The Merriam-Webster Word of the Day is obliterate. Read on for what it means, how it’s used, and more.
What It Means
Obliterate most often means “to remove from existence; to destroy utterly all trace, indication, or significance of.”
// The tide eventually obliterated all evidence of our sandcastles.
OBLITERATE in Context
“In June, for the first time in her career, Taylor took a summer break of three weeks to jump on a motorcycle and ride across the country. Publicly, she posted footage of food and the road. Privately, she sought conversation and connection that would obliterate her bubble.” — Matt Pearl, ABC Action News (Tampa Bay, Florida), 14 July 2022
Did You Know?
Obliterate has been preserved in our language for centuries, and that’s not nothing! The earliest evidence in our files traces obliterate back to the mid-16th century as a word for removing something from memory. Soon after, English speakers began to use it for the specific act of blotting out or obscuring anything written, and eventually its meaning was generalized to removing anything from existence. In the meantime, physicians began using obliterate for the surgical act of filling or closing up a vessel, cavity, or passage with tissue, which would then cause the bodily part to collapse or disappear. Today obliterate thrives in the English lexicon with the various senses it has acquired over the years, including its final stamp on the language: “to cancel (something, especially a postage stamp).”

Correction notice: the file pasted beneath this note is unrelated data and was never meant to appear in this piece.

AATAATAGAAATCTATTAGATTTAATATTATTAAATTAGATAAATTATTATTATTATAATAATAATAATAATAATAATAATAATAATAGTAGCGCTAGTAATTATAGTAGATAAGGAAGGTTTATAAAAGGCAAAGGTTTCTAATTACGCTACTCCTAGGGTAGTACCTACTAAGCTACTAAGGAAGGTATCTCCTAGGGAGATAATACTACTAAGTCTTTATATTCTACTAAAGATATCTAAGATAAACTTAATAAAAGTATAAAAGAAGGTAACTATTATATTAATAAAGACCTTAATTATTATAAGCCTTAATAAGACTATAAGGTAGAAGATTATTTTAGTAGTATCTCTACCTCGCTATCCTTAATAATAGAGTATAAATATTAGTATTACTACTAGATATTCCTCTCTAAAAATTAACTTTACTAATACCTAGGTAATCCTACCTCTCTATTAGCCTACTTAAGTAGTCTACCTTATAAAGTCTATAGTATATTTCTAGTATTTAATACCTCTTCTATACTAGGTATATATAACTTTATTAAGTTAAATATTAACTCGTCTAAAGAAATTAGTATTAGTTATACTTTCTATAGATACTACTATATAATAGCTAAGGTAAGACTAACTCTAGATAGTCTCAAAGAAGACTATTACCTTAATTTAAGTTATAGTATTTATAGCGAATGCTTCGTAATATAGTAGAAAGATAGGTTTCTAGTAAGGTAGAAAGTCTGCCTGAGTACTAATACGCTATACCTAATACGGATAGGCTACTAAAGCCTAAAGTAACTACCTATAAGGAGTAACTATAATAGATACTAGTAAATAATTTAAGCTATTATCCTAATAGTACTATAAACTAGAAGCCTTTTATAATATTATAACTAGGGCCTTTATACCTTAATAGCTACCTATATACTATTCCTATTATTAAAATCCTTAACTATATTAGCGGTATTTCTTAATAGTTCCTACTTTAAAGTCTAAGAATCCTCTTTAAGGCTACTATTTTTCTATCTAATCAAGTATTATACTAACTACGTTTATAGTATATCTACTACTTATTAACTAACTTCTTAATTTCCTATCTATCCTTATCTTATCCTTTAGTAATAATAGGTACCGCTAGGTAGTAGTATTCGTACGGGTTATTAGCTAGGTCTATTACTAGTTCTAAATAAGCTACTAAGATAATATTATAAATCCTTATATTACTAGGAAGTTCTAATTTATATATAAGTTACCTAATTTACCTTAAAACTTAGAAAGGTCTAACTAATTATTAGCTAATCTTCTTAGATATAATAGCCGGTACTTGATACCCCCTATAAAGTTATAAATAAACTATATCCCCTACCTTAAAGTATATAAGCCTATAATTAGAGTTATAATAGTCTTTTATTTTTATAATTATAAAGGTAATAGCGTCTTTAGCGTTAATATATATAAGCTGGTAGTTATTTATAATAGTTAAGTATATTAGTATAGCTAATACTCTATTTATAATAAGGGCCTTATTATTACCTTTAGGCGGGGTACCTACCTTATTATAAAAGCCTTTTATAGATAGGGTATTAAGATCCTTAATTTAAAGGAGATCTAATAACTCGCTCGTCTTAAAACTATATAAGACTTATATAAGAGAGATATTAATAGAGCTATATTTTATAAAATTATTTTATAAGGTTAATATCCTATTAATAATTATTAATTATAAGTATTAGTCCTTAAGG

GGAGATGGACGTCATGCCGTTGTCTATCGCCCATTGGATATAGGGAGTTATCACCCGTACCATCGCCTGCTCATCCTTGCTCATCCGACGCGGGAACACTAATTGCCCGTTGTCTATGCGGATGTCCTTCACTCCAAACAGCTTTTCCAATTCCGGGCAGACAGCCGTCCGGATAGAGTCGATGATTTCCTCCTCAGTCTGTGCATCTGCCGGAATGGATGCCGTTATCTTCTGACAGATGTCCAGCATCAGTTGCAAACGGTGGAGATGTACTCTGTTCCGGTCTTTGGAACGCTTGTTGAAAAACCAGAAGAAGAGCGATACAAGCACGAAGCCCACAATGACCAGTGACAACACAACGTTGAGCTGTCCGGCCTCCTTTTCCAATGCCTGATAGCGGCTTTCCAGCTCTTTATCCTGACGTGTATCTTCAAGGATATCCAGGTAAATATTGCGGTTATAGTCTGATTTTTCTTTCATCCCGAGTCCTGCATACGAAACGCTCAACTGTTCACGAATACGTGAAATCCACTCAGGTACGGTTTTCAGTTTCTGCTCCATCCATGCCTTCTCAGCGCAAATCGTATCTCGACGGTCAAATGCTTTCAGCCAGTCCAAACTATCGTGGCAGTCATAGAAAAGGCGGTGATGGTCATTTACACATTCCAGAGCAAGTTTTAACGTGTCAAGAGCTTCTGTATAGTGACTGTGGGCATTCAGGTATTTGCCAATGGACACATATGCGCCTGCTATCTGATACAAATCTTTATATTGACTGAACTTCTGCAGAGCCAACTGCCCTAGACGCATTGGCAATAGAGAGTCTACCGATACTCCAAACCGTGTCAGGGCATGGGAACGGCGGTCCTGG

As an Amazon Associate, I earn from qualifying purchases.